So here’s my question: I’ve got a 32-bit adder… What now?

Beginning with basic AND, and OR functions, (&& and || operators are native to JavaScript), I built a simple XOR function — which is the first building block not built in to JavaScript:

I wanted each gate/function to work with simple Boolean values, as in JavaScript 1==True, 0==False can get a bit messy. For formatting reasons, I return each value + 0, so they results of higher order circuits are displayed numerically in   binary, rather than a series of True, False’s

After implementing, these foundational gates, I coded up a full adder:

 Within the returned object, “c” represents the carry, and “s” represents the sum. Information about how adders function can be found at this great Wikipedia article.

While there are more complex versions, a simple 4-bit adder is just 4 full-adders daisy chained together which each carry leading into the next adder. The final carry is returned from the 4-bit adder:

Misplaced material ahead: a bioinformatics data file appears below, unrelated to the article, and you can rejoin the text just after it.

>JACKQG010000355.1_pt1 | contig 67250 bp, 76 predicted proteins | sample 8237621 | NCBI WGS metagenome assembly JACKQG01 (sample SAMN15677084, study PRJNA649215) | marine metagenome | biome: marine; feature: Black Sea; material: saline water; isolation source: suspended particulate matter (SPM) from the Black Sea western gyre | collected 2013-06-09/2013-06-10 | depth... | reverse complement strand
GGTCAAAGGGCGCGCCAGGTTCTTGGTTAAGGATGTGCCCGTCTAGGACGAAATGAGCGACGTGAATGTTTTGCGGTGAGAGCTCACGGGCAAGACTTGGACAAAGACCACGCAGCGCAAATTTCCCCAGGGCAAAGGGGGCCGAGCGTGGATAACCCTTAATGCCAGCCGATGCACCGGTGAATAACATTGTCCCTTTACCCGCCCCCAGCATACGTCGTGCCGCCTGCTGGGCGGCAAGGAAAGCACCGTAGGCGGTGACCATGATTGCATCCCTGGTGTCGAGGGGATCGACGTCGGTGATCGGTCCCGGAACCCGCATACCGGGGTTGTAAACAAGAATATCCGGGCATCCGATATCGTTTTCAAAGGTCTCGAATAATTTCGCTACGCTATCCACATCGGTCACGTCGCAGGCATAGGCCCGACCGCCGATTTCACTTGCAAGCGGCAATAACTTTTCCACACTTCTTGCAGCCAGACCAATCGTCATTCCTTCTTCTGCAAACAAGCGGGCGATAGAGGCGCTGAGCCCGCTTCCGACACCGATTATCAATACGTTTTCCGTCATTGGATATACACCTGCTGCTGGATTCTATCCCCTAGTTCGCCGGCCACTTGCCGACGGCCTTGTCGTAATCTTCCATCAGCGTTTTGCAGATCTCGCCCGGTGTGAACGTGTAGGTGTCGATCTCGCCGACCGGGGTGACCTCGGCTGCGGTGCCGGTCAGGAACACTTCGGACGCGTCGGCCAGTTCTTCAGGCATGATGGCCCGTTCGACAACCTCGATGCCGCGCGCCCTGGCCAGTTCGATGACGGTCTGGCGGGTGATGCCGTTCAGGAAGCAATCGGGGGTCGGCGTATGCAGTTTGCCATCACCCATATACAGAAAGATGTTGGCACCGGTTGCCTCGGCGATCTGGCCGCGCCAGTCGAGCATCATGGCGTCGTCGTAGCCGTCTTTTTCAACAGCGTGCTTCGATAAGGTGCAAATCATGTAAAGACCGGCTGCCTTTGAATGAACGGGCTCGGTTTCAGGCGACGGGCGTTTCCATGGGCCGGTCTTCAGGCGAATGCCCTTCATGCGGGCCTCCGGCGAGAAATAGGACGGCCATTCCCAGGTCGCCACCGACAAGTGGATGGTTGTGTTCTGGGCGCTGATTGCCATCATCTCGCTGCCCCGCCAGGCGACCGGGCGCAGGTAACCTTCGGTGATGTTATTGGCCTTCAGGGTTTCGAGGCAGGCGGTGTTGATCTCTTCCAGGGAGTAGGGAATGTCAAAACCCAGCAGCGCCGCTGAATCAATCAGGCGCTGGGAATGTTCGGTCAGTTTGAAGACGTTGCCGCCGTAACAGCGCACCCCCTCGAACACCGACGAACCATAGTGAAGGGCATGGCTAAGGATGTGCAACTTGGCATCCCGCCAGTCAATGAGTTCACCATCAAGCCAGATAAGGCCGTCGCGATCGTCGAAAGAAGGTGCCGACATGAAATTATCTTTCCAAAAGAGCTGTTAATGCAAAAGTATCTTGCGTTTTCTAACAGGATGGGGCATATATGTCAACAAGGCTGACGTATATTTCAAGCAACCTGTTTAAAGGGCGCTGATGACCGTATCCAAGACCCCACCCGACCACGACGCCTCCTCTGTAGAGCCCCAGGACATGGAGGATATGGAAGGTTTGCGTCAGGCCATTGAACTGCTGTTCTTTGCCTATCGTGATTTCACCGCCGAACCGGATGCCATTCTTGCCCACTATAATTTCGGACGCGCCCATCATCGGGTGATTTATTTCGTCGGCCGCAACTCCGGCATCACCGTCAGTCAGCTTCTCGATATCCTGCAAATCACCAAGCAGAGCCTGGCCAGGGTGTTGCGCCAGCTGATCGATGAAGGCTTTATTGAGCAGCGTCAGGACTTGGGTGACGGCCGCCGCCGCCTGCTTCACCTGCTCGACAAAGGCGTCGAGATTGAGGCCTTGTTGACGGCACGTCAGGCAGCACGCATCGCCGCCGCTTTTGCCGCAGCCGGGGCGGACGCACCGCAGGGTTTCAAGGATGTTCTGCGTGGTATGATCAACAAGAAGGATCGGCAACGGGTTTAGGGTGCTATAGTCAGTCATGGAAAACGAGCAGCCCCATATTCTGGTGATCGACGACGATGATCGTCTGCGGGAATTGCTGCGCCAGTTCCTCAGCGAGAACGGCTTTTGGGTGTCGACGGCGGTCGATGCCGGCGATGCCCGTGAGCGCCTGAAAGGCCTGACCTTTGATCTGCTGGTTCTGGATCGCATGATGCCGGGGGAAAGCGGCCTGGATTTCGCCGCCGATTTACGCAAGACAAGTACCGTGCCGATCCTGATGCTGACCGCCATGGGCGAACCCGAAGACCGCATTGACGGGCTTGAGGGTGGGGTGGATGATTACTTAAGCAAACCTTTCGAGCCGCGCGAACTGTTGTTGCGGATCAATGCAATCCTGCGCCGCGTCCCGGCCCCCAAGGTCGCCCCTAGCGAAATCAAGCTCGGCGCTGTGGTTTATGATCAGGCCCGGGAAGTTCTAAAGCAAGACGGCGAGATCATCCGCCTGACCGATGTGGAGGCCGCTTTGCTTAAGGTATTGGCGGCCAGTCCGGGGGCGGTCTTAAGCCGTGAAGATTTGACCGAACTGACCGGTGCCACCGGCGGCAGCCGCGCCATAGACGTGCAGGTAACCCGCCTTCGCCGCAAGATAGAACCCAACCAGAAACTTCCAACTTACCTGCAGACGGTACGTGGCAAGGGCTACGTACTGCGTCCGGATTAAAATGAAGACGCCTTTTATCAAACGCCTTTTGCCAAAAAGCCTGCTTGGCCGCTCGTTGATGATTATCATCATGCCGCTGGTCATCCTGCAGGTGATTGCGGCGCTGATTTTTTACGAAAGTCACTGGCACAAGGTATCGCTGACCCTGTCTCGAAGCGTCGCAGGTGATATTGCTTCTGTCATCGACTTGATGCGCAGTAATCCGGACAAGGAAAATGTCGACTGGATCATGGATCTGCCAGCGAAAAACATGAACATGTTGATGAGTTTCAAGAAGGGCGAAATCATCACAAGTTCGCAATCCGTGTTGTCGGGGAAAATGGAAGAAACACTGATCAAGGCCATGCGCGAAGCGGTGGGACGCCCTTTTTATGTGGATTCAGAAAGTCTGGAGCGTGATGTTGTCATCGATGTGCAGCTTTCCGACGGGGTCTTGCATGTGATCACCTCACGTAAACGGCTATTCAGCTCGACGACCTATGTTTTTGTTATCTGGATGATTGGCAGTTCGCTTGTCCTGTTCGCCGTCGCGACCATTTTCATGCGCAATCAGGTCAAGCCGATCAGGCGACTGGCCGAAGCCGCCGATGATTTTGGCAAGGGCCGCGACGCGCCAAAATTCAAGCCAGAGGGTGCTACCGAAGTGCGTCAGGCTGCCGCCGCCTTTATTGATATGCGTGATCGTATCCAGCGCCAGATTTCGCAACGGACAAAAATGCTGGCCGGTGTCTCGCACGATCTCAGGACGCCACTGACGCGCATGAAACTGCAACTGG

16, and 32 bit adders function in the same way: several smaller units daisy chained together, returning the final carry along with the sum:

The functions can be used like so:

So here’s where you come in: What do I do with a 32-bit adder, other than build a 64-bit adder?

Interesting interview question #1

During an interview (for a software developer position) with a major employer in the state of Utah, I was asked an interesting programming question:

Create a function that, given an integer parameter, will return the middle three digits

I mentally wiped the sweat away from my forehead: whew — not computing bigO notation,  inventing a new search algorithm, or performing my favorite song!

I verbally walked through my thought process: